The Film Academy of the Philippines will soon offer a year-round series of affordable workshops to provide a kind of film gym where aspiring filmmakers can keep practicing shooting films, editing videos or making thesis or personal films.
This was announced this week by FAP Director General Leo G. Martinez who stressed that film education and the professionalization of the movie industry’s artists and technicians are the principal mandates of the Academy.
Martinez said that FAP will initially conduct a survey on those interested to avail themselves of this film gym program. Lightheartedly referring to those interested as the possible first batch of film gymnasts, he singled out close family members (preferably sons and daughters) of the officers of all guilds under FAP.
He assured that the film gym will be expanded to accommodate film school graduates or students and possibly the children of all guild members of the Academy.
But the first step will be for those children of guild officers to signify their intention to avail of the film gym program by filing their application forms at the Academy office at the OctoArts building (behind the National Book Store on Panay Avenue).
The proposal for a FAP Film School (or Film Gym) includes a Vision Fulfillment Strategy which reads in part:
“We will offer an all-year-round continuing series of affordable practicum-oriented workshops within a progressive training system, to a wider base of students and professionals of various disciplines. In addition, towards making the FAP Film School a dynamic hub for the envisioned film community, we will:
1. Provide a kind of Film Gym for aspiring filmmakers to practice, and keep practicing continuously all-year-round (constantly shooting and editing practice videos to hone and refine their skills, or making their thesis or personal films);
2. Provide a venue for viewing and analyzing of illustrative films, with invited professional filmmakers as resource persons for forum discussions to better grasp the creative uses of all the cinematic elements from script, direction, cinematography, production design, sound to editing, etc.;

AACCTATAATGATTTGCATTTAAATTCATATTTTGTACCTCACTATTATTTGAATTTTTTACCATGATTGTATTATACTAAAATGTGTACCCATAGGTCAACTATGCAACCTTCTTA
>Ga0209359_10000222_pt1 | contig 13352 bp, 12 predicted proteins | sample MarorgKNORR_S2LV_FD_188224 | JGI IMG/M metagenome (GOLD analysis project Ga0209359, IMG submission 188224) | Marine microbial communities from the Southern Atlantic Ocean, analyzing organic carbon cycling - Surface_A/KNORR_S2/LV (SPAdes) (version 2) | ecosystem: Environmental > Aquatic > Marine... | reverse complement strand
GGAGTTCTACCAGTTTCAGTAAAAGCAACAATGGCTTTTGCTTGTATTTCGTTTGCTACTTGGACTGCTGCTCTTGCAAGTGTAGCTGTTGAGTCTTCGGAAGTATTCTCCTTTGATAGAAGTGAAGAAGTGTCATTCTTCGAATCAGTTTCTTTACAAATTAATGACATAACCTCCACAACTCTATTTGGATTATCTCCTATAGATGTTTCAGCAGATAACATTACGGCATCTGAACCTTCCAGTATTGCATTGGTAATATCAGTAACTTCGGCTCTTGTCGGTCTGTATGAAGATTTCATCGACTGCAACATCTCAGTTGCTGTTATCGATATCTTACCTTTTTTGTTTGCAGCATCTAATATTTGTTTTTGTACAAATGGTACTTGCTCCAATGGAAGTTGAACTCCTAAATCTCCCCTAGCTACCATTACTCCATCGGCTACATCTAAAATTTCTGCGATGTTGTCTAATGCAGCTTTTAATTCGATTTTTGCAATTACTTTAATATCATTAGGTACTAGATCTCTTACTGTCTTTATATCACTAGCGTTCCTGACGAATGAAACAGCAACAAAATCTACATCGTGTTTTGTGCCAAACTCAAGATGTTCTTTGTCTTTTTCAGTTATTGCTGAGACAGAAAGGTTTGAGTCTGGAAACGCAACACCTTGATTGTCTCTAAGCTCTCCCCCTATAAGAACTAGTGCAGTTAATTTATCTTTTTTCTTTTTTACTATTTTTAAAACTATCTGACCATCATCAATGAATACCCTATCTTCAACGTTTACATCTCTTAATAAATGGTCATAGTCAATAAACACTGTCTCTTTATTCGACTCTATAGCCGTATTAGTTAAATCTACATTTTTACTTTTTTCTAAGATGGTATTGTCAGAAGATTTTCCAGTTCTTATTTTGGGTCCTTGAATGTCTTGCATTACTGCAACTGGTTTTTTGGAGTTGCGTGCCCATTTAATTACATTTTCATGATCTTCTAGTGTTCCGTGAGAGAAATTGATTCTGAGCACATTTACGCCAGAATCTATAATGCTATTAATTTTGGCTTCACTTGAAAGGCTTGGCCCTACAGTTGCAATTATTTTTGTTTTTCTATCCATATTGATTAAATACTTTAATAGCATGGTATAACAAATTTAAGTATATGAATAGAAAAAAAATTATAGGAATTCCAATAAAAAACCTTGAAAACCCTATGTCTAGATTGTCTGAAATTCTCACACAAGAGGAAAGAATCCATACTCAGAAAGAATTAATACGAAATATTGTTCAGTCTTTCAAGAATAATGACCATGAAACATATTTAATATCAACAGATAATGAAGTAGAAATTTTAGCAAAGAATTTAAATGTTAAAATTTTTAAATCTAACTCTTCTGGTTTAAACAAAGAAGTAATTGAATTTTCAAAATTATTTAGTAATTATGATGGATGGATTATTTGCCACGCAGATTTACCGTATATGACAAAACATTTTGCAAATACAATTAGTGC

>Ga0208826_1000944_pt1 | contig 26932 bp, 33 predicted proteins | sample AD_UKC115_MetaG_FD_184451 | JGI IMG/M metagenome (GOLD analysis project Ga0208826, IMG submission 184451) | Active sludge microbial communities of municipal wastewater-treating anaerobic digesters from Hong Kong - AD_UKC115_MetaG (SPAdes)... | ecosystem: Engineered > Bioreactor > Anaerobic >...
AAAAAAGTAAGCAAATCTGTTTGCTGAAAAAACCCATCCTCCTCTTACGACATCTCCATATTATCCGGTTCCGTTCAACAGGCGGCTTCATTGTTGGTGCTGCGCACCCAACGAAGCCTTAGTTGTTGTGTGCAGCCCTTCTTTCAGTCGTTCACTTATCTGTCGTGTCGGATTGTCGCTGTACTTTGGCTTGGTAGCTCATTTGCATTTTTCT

3. Build a film library;
4. Organize and provide the venue for student film festivals to showcase the best works of the students, as well as feature these in our website for the whole world to see;
5. Offer to more advanced students, specialized workshops on directing, cinematography and lighting, sound production, editing, scriptwriting, production management, production design, etc. that will be done in close coordination with the corresponding guilds;
6. Provide an apprenticeship program where advanced students will be given the opportunity to actually work with professional filmmakers in actual productions to help hasten their entry into the industry;
7. Produce video documentaries focused on making people better appreciate the movie industry, including docus on leading filmmakers of the industry to provide a testament to their unique philosophies and insights to their creative approaches to the Art of Film for serious film students as well as for future generations to appreciate.
Martinez said that the Academy had been weighed down by financial problems brought about by its dwindling share in the amusement tax rebate from the Metro Manila filmfests for the past years.
He, however, said that the Academy had a timely financial shot in the arm when Quezon City mayor Herbert Bautista handed over P5 million in accumulated cultural tax shares of the Academy.